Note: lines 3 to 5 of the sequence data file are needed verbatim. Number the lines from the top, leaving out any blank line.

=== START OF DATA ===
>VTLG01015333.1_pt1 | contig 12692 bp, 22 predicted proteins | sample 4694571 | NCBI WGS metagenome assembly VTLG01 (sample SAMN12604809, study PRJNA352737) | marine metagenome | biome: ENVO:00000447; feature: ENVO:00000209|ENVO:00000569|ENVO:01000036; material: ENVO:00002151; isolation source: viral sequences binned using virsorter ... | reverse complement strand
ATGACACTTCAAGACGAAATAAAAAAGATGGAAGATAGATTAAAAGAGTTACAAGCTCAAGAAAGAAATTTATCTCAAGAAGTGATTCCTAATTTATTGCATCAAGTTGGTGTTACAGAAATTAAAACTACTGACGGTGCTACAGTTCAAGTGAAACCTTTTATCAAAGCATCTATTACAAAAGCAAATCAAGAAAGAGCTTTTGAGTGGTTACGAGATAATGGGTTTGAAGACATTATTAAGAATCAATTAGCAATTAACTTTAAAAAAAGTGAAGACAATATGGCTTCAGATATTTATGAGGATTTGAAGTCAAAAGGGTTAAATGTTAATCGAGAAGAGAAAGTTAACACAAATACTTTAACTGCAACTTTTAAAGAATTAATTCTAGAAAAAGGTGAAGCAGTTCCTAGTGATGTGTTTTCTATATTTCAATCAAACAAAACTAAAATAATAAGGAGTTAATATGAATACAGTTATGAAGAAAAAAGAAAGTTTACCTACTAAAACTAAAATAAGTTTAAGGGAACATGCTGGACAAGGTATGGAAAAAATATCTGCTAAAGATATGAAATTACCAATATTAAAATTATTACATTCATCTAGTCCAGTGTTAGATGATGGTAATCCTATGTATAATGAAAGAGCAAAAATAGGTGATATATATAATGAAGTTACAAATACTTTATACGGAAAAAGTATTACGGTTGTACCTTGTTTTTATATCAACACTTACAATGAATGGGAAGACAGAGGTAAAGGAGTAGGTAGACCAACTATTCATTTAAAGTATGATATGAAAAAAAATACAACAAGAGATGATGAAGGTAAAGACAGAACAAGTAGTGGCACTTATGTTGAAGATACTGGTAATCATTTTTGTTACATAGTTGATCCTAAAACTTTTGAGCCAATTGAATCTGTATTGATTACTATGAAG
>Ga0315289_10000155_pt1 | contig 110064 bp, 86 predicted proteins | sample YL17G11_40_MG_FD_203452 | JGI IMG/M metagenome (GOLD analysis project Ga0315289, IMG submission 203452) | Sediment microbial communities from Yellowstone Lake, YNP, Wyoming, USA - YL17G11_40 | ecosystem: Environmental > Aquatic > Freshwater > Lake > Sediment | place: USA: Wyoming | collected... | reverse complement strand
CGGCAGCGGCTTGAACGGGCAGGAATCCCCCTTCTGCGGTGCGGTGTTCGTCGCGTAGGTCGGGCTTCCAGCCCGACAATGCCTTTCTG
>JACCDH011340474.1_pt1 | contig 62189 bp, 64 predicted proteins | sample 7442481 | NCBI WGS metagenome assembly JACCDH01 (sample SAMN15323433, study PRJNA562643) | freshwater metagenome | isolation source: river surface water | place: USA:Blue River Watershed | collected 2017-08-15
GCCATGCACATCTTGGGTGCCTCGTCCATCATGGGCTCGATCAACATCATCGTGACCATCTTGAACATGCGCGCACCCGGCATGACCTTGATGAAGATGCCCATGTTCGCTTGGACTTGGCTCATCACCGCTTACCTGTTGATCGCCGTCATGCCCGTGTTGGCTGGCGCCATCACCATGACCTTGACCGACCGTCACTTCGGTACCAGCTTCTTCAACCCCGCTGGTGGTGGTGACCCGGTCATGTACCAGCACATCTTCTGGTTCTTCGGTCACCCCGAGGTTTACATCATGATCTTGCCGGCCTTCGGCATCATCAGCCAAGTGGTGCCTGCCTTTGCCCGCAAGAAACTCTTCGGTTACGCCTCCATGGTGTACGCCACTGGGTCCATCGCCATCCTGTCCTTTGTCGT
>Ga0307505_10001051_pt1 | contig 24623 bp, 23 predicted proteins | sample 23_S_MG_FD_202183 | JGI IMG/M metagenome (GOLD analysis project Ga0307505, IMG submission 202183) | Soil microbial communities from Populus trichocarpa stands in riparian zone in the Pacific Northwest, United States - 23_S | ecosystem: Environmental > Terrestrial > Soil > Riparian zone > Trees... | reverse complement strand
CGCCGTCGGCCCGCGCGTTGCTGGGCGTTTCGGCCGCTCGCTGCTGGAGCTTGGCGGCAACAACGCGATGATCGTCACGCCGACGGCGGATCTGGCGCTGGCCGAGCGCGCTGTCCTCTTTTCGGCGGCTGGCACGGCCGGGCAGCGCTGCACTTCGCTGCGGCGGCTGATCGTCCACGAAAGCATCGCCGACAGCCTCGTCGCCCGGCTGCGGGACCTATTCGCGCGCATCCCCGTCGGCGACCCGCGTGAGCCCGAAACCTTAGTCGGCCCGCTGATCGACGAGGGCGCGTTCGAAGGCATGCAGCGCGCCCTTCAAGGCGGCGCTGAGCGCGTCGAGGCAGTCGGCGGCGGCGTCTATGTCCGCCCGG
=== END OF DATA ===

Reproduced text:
>Ga0315289_10000155_pt1 | contig 110064 bp, 86 predicted proteins | sample YL17G11_40_MG_FD_203452 | JGI IMG/M metagenome (GOLD analysis project Ga0315289, IMG submission 203452) | Sediment microbial communities from Yellowstone Lake, YNP, Wyoming, USA - YL17G11_40 | ecosystem: Environmental > Aquatic > Freshwater > Lake > Sediment | place: USA: Wyoming | collected... | reverse complement strand
CGGCAGCGGCTTGAACGGGCAGGAATCCCCCTTCTGCGGTGCGGTGTTCGTCGCGTAGGTCGGGCTTCCAGCCCGACAATGCCTTTCTG
>JACCDH011340474.1_pt1 | contig 62189 bp, 64 predicted proteins | sample 7442481 | NCBI WGS metagenome assembly JACCDH01 (sample SAMN15323433, study PRJNA562643) | freshwater metagenome | isolation source: river surface water | place: USA:Blue River Watershed | collected 2017-08-15